The New Orleans City Council has partnered with the Mayor’s Office and the City’s Department of Health to launch a centralized website for resources and donations for cloth face coverings called “SewDat.” The website provides a location where citizens, nonprofits and businesses can donate cloth face coverings to non-medical, essential employees at grocery stores, restaurants, bus and taxi drivers, volunteers staffing food pantries, and meal distribution centers. In addition, the website will offer a place for residents to purchase cloth face coverings, limiting competition for N95 and surgical masks, which are in high demand and short supply for health care professionals and other first-responders in Louisiana. The website will also provide instructions to residents interested in sewing or creating a mask with supplies at home. SewDat.com has a list of local businesses and individuals selling face coverings to the general public.
If you’re wondering how you can keep whiling away the hours while your normal activities are on hold, here’s a suggestion: Take advantage of the virtual public library. Although your neighborhood library is shuttered for the time being, the New Orleans Public Library still provides access to a wide variety of movies to stream, e-books to read, audio books to listen to and more. There are also plenty of resources to keep the kids entertained, help them (and you) master their homework and even prepare for the LEAP or the SAT. Now that you have more time on your hands, have you been thinking about tackling some of the projects you haven’t gotten around to? The virtual library can help.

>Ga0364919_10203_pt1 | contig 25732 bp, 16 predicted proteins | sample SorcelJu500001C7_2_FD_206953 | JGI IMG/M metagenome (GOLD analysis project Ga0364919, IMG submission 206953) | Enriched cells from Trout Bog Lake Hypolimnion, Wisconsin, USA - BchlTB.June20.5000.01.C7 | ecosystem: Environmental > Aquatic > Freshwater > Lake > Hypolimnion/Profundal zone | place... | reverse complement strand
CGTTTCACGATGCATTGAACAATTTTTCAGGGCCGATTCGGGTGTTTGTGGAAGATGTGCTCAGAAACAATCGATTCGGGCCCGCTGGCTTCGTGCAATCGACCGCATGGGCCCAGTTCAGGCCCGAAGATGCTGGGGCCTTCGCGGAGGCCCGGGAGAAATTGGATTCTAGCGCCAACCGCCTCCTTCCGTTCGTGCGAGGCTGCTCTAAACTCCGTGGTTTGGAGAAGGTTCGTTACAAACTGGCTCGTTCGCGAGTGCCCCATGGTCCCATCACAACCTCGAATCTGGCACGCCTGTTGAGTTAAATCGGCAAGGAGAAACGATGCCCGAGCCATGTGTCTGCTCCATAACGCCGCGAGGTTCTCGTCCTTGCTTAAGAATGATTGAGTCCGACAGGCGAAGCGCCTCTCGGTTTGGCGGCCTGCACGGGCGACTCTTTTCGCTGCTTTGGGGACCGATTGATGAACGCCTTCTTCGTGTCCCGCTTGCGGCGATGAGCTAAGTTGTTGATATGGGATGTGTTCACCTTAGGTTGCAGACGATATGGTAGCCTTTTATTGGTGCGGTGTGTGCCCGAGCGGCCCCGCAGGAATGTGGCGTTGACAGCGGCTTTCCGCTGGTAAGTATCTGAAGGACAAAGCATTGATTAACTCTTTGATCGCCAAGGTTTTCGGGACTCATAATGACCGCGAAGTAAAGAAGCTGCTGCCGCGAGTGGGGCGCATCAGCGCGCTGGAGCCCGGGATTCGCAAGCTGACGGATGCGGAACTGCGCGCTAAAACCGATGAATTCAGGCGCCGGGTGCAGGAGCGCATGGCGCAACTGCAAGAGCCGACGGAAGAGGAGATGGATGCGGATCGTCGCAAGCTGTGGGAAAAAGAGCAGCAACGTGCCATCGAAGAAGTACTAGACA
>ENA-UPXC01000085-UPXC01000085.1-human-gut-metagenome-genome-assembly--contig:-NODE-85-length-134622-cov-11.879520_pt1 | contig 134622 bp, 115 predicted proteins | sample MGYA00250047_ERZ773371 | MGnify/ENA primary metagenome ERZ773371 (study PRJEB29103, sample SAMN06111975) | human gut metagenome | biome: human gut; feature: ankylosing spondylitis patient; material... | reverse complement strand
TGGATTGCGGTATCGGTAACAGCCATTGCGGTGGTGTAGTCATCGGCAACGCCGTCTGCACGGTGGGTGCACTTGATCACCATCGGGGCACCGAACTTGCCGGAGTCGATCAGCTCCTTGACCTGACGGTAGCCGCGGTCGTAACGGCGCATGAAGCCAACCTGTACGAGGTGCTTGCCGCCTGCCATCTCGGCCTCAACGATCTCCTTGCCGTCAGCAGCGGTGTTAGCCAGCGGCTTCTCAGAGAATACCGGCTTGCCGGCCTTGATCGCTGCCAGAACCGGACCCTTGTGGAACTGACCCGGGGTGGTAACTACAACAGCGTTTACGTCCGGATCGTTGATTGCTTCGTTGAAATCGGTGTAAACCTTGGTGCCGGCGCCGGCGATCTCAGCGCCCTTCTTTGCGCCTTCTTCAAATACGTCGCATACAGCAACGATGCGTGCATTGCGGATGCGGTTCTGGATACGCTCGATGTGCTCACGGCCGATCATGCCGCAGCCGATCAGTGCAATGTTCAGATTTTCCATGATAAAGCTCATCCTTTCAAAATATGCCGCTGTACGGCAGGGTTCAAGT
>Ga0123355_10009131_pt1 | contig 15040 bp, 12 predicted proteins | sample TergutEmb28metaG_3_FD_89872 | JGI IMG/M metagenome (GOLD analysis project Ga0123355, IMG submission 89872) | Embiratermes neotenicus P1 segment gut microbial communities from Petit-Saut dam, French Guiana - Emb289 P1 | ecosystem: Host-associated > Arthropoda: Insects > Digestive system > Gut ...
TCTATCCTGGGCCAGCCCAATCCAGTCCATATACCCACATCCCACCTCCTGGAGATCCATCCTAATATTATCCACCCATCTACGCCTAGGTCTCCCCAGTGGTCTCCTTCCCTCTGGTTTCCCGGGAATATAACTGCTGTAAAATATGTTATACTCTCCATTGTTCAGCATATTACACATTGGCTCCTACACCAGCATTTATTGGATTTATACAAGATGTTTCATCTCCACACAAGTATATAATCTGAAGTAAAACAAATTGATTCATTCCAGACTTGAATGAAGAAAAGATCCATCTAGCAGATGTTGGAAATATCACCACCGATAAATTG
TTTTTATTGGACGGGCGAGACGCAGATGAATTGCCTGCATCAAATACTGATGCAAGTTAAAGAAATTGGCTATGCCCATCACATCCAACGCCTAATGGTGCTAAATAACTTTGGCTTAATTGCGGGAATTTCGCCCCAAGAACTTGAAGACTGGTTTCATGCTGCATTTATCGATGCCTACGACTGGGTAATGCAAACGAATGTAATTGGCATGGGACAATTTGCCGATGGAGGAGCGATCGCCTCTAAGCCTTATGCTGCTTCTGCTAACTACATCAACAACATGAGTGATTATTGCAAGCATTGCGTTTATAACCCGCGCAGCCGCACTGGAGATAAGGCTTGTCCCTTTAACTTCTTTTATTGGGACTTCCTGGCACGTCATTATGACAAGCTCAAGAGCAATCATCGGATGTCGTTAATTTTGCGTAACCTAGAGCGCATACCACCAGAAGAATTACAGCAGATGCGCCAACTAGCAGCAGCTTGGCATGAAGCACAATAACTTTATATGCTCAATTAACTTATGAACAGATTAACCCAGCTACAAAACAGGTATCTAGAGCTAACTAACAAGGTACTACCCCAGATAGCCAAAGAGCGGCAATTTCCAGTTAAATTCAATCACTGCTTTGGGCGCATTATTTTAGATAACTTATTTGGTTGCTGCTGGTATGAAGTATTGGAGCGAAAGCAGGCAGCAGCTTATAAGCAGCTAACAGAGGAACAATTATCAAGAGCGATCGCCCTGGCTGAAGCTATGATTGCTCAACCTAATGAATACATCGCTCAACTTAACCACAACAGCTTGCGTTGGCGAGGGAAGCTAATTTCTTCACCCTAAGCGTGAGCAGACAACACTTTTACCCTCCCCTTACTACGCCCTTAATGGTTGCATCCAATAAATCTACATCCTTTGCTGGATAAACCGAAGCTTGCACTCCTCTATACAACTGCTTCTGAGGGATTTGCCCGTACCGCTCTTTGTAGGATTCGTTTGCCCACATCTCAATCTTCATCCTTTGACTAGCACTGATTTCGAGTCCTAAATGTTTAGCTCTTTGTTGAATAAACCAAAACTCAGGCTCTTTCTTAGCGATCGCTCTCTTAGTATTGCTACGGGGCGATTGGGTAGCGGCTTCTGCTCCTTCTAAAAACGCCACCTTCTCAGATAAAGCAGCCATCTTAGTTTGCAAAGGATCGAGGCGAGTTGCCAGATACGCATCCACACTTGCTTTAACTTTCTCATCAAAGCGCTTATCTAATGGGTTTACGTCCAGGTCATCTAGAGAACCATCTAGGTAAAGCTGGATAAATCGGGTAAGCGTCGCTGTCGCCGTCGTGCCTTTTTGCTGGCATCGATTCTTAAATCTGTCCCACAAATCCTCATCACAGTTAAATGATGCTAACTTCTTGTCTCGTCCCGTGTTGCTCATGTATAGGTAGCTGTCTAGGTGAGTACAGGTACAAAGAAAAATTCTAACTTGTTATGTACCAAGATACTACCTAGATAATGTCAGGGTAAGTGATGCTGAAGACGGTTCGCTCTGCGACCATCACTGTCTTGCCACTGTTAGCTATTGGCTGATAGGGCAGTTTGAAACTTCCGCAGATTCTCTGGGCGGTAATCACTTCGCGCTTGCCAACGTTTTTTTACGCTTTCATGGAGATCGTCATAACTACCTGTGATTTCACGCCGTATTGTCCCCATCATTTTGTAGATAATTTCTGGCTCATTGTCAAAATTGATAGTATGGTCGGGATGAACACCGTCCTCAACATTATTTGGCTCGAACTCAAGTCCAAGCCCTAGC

Clerk Chelsey Richard Napoleon announces FREE complimentary subscriptions to the Remote Access system, including civil records and land records. This will allow the public the flexibility of anytime, anywhere and anyplace access to information in both the Civil and Land Records divisions. Current subscribers will receive a complimentary extension. Members of the Louisiana Bar can electronically file (E-File) civil pleadings using the Remote Access system. Note that if you created an account previously, it has been reactivated at no cost.
Beginning Sunday (March 29) in response to COVID-19 pandemic, the New Orleans Regional Transit Authority is further reducing its service. Some routes will remain on a Saturday schedule, other lines will run less frequently and some routes will be eliminated during the coronavirus crisis. In addition, the RTA will waive transit fares for bus, streetcar and ferry service until further notice. The RTA continues to urge the community to use public transit for essential travel only and for riders to practice social distancing when using transit. Service suspended
The 11 Magazine, 15 Freret and 90 Carrollton buses will suspend service altogether from Sunday until further notice.
COVID-19 can live up to eight hours on cardboard takeout boxes and up to 72 on Styrofoam containers, straws, cups and plastic bags, says a study published by the New England Journal of Medicine. Airborne droplets can linger in the air for three to four hours after a person has coughed or sneezed. What does that mean for locals who are supporting our beloved local restaurants and coffee shops? It means risk. Takeout and curbside service is a risk to the health of the workers and the customers, but how much?